But it’s not enough to identify the problem, such as getting caught out or setting up fights properly. Diffusing responsibility is good, but when you condemn one course of action, you need to present a new plan in it’s place. People don’t get caught out because it’s fun, they get caught because they’re trying to control vision, make their own picks, get farm, etc. If you’re going to ask people to get caught out less, you need to give them a suggestion for what to do instead, such as grouping for an objective. So instead of just saying “we need to get caught out less,” and “we need to stop having Ahri start the fights,” say “they’re better at making picks than we are, group and push mid,” and “we need to wait for a hook to land before committing.” As you can see, one tells people something they often already know, which aggravates, and one presents a solution that gives the team a common goal. One focuses on problems and perpetuates negativity, and one focuses on solutions, which gives hope.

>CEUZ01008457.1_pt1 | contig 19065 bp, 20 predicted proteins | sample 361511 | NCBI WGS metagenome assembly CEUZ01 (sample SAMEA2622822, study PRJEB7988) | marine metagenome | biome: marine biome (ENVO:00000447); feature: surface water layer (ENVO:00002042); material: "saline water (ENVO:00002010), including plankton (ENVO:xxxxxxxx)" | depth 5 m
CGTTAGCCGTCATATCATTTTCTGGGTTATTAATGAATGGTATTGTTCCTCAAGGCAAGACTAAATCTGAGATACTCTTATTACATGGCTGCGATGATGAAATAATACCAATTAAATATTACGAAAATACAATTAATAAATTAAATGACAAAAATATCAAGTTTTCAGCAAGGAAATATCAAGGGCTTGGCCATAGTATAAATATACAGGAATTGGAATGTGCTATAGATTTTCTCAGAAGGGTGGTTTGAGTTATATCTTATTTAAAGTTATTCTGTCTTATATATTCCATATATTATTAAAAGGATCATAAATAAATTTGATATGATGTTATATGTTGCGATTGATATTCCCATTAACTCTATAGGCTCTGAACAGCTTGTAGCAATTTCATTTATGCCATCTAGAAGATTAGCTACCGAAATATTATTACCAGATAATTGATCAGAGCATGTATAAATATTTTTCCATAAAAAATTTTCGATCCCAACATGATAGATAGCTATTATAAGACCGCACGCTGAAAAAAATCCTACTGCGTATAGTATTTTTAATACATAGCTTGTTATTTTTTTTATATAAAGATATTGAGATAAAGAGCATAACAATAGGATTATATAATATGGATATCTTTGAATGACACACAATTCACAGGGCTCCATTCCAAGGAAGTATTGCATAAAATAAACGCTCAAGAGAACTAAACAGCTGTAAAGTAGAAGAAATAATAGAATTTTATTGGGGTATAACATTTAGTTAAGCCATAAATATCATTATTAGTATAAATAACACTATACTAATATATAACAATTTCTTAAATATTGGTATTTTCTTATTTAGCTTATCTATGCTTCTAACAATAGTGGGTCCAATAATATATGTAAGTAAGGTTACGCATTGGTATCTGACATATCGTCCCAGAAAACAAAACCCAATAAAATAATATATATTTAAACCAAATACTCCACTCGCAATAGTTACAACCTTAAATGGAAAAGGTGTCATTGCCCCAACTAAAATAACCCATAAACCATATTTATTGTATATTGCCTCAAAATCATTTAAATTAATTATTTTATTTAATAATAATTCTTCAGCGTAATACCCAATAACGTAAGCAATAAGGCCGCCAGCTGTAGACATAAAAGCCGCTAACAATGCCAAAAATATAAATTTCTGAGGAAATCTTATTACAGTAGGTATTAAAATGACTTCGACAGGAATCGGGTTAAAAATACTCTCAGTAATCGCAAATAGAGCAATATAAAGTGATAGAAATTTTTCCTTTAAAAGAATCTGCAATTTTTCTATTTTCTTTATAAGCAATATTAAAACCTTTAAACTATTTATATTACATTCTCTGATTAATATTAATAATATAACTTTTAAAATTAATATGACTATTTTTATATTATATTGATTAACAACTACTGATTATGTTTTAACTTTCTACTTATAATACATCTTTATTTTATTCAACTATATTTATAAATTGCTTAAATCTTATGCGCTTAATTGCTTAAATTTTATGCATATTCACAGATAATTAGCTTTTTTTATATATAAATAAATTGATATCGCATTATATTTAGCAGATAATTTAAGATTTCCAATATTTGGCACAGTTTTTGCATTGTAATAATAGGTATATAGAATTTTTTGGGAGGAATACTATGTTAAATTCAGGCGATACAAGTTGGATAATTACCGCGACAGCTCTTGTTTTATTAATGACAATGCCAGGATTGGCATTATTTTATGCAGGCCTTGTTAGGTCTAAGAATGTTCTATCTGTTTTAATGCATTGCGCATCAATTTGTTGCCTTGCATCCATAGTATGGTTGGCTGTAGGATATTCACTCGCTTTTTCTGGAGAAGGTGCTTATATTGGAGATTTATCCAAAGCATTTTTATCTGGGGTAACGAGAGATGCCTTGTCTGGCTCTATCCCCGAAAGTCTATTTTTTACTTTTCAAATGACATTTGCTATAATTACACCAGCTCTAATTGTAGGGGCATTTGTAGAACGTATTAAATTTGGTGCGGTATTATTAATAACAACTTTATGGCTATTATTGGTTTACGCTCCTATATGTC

The place where a lot of people go wrong here is when multiple calls come out they stick obstinately to theirs, tearing the team apart in the process. Maybe to avoid getting stragglers caught one person calls for a mid push, while another calls for Baron, what should be done? Unless you’re confident the call someone else made will lead to disaster, going along with it will prevent unnecessary inner conflict. It’s not enough to follow the directives of these suggestions, you have to embrace an attitude of cooperation, which sometimes means doing things a way you don’t like.
Its easy to let bad experiences with other summoners make you cynical, causing you to have poor expectations and give up on your team quickly, but fighting against this tendency by recognizing good, moving past bad, venting frustration appropriately, and focusing on solutions over problems will lead to a better experience for everyone, along with more wins for you. To do this, you really must forgive those who do you wrong. It’s not enough to ignore someone, you need to follow up on their initiations, peel for them, etc. exactly as you would for a teammate you like. It’s not easy, and it’s not 100% successful, but it is worth.